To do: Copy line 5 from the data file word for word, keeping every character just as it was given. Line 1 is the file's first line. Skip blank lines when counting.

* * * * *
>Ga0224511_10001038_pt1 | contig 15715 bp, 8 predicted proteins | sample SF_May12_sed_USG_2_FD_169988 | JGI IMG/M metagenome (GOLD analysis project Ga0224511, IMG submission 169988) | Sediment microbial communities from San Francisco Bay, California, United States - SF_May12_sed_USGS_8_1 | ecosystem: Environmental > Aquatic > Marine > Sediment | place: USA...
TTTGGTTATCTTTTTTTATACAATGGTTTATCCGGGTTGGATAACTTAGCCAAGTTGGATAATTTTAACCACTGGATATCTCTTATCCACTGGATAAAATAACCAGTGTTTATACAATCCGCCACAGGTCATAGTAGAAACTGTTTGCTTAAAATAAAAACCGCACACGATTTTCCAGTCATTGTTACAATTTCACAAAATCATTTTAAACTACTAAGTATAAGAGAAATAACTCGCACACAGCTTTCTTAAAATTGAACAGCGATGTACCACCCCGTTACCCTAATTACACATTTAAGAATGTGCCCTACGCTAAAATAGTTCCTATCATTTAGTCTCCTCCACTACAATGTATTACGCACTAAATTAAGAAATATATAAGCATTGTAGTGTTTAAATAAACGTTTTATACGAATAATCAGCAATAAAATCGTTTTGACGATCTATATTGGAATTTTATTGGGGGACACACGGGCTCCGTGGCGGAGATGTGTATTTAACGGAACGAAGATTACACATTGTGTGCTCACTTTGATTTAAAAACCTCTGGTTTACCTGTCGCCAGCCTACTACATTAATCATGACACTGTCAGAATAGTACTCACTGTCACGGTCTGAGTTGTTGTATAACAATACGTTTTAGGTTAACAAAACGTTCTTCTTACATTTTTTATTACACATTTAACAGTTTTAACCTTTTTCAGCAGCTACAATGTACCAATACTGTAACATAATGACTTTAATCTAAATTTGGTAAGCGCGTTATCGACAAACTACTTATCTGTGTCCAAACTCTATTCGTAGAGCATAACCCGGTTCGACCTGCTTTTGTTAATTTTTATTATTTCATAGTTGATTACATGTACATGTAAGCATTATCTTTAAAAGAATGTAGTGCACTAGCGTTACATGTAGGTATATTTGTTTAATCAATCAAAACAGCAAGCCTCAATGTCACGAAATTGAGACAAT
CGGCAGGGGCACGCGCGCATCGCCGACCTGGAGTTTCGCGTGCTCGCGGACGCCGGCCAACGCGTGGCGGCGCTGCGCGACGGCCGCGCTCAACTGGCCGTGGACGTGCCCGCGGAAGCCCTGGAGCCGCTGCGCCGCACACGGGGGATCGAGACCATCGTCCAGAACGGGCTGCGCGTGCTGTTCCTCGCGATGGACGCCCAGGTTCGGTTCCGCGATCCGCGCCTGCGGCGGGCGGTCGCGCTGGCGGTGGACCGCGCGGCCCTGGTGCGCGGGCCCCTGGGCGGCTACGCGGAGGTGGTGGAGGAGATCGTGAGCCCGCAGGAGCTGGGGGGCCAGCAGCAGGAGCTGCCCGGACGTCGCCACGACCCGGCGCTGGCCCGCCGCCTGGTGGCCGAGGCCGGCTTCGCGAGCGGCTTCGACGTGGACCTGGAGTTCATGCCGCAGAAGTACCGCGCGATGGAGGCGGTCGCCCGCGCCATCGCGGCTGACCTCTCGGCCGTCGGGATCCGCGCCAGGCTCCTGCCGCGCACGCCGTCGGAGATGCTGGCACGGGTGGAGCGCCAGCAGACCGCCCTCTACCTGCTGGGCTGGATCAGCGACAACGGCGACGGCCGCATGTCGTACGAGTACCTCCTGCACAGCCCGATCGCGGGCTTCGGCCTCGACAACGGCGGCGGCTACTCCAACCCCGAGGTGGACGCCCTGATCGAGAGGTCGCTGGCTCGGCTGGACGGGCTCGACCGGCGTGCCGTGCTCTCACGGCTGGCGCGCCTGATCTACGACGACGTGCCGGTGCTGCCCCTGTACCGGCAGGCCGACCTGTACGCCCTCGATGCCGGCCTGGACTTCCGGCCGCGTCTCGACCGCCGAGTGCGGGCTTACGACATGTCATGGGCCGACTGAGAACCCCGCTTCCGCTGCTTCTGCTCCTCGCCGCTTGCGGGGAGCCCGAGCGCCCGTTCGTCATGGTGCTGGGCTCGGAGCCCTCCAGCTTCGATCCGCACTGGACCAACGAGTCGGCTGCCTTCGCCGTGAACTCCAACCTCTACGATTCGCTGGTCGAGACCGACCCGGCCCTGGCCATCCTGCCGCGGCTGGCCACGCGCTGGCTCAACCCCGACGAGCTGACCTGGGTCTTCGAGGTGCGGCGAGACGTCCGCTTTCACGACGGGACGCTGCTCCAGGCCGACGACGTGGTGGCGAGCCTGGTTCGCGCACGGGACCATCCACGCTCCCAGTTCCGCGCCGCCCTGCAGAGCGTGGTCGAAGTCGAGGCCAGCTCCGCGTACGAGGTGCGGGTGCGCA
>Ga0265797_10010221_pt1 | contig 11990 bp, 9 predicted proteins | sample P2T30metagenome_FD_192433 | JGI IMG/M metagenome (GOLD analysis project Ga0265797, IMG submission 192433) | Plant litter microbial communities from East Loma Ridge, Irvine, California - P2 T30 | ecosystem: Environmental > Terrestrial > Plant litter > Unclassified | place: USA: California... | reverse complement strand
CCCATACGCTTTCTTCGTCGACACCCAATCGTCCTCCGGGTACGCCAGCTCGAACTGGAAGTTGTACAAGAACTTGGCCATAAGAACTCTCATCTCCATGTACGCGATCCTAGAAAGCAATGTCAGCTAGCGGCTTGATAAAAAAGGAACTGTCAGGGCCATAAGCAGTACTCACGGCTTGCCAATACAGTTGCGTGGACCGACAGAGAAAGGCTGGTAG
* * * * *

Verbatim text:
CCCATACGCTTTCTTCGTCGACACCCAATCGTCCTCCGGGTACGCCAGCTCGAACTGGAAGTTGTACAAGAACTTGGCCATAAGAACTCTCATCTCCATGTACGCGATCCTAGAAAGCAATGTCAGCTAGCGGCTTGATAAAAAAGGAACTGTCAGGGCCATAAGCAGTACTCACGGCTTGCCAATACAGTTGCGTGGACCGACAGAGAAAGGCTGGTAG